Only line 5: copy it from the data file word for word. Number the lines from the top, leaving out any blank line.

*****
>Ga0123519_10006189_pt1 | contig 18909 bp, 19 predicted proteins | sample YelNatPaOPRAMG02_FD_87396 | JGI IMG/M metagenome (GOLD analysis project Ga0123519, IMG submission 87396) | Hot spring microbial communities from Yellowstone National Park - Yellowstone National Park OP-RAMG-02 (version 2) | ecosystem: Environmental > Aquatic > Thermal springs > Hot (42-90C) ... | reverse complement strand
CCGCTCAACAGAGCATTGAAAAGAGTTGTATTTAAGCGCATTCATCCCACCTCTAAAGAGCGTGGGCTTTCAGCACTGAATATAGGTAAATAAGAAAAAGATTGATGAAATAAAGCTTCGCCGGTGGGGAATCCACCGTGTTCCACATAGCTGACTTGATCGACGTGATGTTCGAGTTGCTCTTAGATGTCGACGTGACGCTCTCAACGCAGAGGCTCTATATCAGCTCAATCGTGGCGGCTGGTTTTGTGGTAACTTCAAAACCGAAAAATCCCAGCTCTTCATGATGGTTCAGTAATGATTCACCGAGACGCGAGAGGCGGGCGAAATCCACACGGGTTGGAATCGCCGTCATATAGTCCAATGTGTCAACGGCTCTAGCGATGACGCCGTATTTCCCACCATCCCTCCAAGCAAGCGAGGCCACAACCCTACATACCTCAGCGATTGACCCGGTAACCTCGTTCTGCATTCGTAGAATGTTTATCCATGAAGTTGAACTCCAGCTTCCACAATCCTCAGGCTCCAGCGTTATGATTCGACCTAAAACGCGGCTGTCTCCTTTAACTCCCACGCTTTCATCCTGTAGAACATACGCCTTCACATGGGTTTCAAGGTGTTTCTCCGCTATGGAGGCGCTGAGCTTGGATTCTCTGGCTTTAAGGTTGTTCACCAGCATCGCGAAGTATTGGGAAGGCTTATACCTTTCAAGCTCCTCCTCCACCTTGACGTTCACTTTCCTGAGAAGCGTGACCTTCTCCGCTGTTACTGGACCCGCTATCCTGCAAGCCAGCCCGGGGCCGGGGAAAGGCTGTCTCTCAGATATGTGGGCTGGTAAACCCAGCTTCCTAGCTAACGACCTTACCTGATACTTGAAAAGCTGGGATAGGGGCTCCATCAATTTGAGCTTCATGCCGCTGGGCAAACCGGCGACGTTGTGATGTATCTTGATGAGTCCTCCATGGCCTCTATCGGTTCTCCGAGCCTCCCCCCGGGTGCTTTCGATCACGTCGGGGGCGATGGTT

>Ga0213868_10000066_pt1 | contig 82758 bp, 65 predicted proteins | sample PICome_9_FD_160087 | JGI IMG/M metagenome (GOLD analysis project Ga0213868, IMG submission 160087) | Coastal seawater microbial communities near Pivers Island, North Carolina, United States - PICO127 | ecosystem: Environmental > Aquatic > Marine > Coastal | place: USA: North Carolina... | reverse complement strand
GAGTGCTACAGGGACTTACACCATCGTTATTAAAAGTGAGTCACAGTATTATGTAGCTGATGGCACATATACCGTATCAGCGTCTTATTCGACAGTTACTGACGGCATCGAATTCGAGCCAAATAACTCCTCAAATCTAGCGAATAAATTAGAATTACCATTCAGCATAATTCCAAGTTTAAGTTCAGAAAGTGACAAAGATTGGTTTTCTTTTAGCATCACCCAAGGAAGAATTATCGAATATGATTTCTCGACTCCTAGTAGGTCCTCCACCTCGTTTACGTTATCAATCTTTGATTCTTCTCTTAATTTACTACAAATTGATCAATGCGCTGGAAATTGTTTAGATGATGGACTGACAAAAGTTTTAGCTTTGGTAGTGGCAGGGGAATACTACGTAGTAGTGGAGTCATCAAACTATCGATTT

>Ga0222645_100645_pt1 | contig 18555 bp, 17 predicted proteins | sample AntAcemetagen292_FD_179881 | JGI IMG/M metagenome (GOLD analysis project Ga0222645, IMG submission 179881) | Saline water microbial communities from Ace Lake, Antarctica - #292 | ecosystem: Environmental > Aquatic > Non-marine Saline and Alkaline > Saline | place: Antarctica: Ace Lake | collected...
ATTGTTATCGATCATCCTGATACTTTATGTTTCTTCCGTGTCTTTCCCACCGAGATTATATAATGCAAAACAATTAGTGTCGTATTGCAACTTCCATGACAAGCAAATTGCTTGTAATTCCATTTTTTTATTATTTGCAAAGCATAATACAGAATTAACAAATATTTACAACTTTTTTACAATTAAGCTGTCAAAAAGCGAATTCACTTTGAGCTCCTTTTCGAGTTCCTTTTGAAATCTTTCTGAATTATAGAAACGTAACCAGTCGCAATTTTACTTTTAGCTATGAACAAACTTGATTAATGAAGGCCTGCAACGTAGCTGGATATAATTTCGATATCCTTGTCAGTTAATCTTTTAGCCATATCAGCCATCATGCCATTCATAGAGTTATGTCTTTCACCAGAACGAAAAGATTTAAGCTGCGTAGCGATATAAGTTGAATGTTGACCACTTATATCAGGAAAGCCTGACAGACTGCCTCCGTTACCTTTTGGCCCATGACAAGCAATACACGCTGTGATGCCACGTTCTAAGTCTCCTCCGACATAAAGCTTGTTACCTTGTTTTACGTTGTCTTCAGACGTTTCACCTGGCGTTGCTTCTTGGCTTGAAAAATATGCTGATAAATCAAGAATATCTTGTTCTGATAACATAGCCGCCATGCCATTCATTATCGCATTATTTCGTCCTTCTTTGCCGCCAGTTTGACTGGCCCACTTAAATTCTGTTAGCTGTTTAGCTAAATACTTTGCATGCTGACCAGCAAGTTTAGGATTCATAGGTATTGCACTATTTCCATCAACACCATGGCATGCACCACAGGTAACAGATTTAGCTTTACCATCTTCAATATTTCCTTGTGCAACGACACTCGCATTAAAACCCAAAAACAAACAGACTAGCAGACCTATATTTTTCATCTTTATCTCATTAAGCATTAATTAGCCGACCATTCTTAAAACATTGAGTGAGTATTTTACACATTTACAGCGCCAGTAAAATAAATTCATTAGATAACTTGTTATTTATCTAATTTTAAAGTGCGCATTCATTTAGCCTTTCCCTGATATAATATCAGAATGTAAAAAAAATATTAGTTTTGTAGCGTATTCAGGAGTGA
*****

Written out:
>Ga0222645_100645_pt1 | contig 18555 bp, 17 predicted proteins | sample AntAcemetagen292_FD_179881 | JGI IMG/M metagenome (GOLD analysis project Ga0222645, IMG submission 179881) | Saline water microbial communities from Ace Lake, Antarctica - #292 | ecosystem: Environmental > Aquatic > Non-marine Saline and Alkaline > Saline | place: Antarctica: Ace Lake | collected...